The concluding chorale (Mvt. 6) is the final strophe of O großer Gott von Macht. This 8 strophe chorale was written by Balthasar Schnurr in 1633 and in a curious form of sung mathematics is based on Abraham's plea with God about the just in Sodom and Gomorra (Genesis 18:23).It is obvious why Johann Matthäus Meyfart thought it necessary to add a concluding more general stanza . He does this skilfully preserving the syntactical pattern and rhyme scheme of earlier stanzas.

Julian Mincham wrote (October 16, 2011):
[To Francis Browne] Simply to say to members if you do not know this unjustly neglected cantata, take this opportunity to explore it---a magnificent opening chorus (Mvt. 1) (which puts one in mind of that from BWV 101), two excellent arias (for bass and alto) and a most imaginative setting of the closing chorale (Mvt. 6).

Don't miss it!

Ed Myskowski wrote (October 20, 2011):
Francis Browne wrote:
< BWV 46 was written for the 10th Sunday after Trinity and first performed on August 1st 1723. It is therefore among the first cantatas Bach wrote at Leipzig. >
Details of text, commentary, recordings, and previous discussion are accessible via: http://www.bach-cantatas.com/BWV46.htm

Ed Myskowski wrote (October 20, 2011):
Francis Browne wrote:
< The text of the opening movement is taken directly from Lamentations, a brief but striking book of the Jewish bible , which consists of five acrostic poems occasioned by the siege and fall of Jerusalem in 587/586 BC. These laments have been used in Jewish and later in Christian worship as an expression of grief at destruction of the city and also for more generalised sorrow in Christian liturgies Good Friday, as well as an appeal for divine mercy. >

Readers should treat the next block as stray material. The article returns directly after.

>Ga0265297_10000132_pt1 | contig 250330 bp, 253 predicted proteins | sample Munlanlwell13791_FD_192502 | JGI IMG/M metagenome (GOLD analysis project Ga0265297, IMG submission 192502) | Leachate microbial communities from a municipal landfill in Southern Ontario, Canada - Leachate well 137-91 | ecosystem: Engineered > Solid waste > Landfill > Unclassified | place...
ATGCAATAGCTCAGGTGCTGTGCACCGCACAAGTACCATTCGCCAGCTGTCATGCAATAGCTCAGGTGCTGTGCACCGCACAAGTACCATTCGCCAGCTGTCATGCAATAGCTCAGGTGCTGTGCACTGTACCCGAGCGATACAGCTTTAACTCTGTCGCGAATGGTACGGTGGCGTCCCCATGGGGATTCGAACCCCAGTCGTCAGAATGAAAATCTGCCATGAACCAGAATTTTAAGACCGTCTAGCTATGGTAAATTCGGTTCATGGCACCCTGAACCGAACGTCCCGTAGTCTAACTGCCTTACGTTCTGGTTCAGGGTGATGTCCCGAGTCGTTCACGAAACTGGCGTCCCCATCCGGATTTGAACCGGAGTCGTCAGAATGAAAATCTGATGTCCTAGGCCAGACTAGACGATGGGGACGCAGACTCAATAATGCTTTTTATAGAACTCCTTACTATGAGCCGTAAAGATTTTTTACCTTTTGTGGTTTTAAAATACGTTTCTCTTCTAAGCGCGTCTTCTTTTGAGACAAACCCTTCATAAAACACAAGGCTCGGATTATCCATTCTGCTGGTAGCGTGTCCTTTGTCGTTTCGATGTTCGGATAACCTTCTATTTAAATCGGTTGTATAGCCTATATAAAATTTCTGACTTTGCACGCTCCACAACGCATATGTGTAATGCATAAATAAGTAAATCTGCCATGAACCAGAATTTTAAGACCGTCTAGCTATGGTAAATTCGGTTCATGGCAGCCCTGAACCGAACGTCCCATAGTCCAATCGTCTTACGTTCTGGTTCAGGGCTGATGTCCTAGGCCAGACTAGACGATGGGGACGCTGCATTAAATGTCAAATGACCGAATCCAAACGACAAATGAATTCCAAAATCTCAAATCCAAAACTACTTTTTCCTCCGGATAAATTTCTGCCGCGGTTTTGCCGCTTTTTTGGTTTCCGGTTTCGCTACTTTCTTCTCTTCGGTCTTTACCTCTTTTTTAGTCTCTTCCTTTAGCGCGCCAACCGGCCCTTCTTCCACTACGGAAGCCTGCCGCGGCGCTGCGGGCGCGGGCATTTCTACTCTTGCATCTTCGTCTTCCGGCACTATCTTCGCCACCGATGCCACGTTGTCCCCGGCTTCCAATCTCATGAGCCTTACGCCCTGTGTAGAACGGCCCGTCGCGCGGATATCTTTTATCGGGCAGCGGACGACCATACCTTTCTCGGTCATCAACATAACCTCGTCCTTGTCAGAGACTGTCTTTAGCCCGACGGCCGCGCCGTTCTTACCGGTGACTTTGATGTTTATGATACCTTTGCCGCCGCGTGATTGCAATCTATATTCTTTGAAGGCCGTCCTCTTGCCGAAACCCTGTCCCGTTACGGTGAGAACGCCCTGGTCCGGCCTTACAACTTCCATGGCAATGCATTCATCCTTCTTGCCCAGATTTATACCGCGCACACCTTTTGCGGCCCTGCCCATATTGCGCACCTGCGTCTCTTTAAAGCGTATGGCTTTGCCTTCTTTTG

See also, from BCW discussions, p. 2:

<Peter Smaill wrote (September 4, 2005):
In the appreciations of BWV 46, "Schauet doch und sehet, ob irgend ein Schmerz sei" we deal with a central text to Christian theology, "Behold and see if there is any sorrow like unto my sorrow". But these words, set so exquisitely set by Victoria (adumbrated by Robertson and anlaysed by Doug Cowling in these discussions ), and also one of the great chromatic motets of Gesualdo, are not the words of Jesus. They are from Lamentations OT, and again form the technique of "midrash", in which words of the OT are taken to be a prefiguring of the Gospels, and thus a fulfilment of prophecy.> (end quote)

Douglas Cowling wrote (October 20, 2011):
Midrash & Typology

Ed Myskowski wrote:
< They are from Lamentations OT, and again form the technique of "midrash", in which words of the OT are taken to be a prefiguring of the Gospels, and thus a fulfilment of prophecy. >
Can someone give us a technical meaning of Midrash? I thought it was a rabbinical homiletic tradition in which the "holes" in a biblical narrative were imaginatively filled in or the narrative extended: thus, Adam and Eve's live of toil after the Expulsion might be developed as a lesson about human mortality.

The hermenuetic term of typology is usually used to refer to events in the Hebrew scriptures prefiguring events in the Christian scriptures: St. Paul compares the Passage through the Red Sea in Exodus to Christian baptism.

Michael Cox wrote (October 20, 2011):
Douglas Cowling wrote:
"Can someone give us a technical meaning of Midrash?"
From Wikipedia: "The Hebrew term Midrash (Hebrew: &#1502;&#1491;&#1512;&#1513;&#8206;; plural midrashim, "story" from "to investigate" or "study") is a homiletic method of biblical exegesis. The term also refers to the whole compilation of homiletic teachings on the Bible.

Midrash is a way of interpreting biblical stories that goes beyond simpdistillation of religious, legal or moral teachings. It fills in many gaps left in the biblical narrative regarding events and personalities that are only hinted at."

Basically Midrashim (plural) are/were Hebrew sermons interpreting biblical stories and applying the lessons to the congregation in the synagogue, using the imagination to answer questions that arise from detailed study but to which the biblical text per se doesn't provide an answer.

David Jones wrote (October 23, 2011):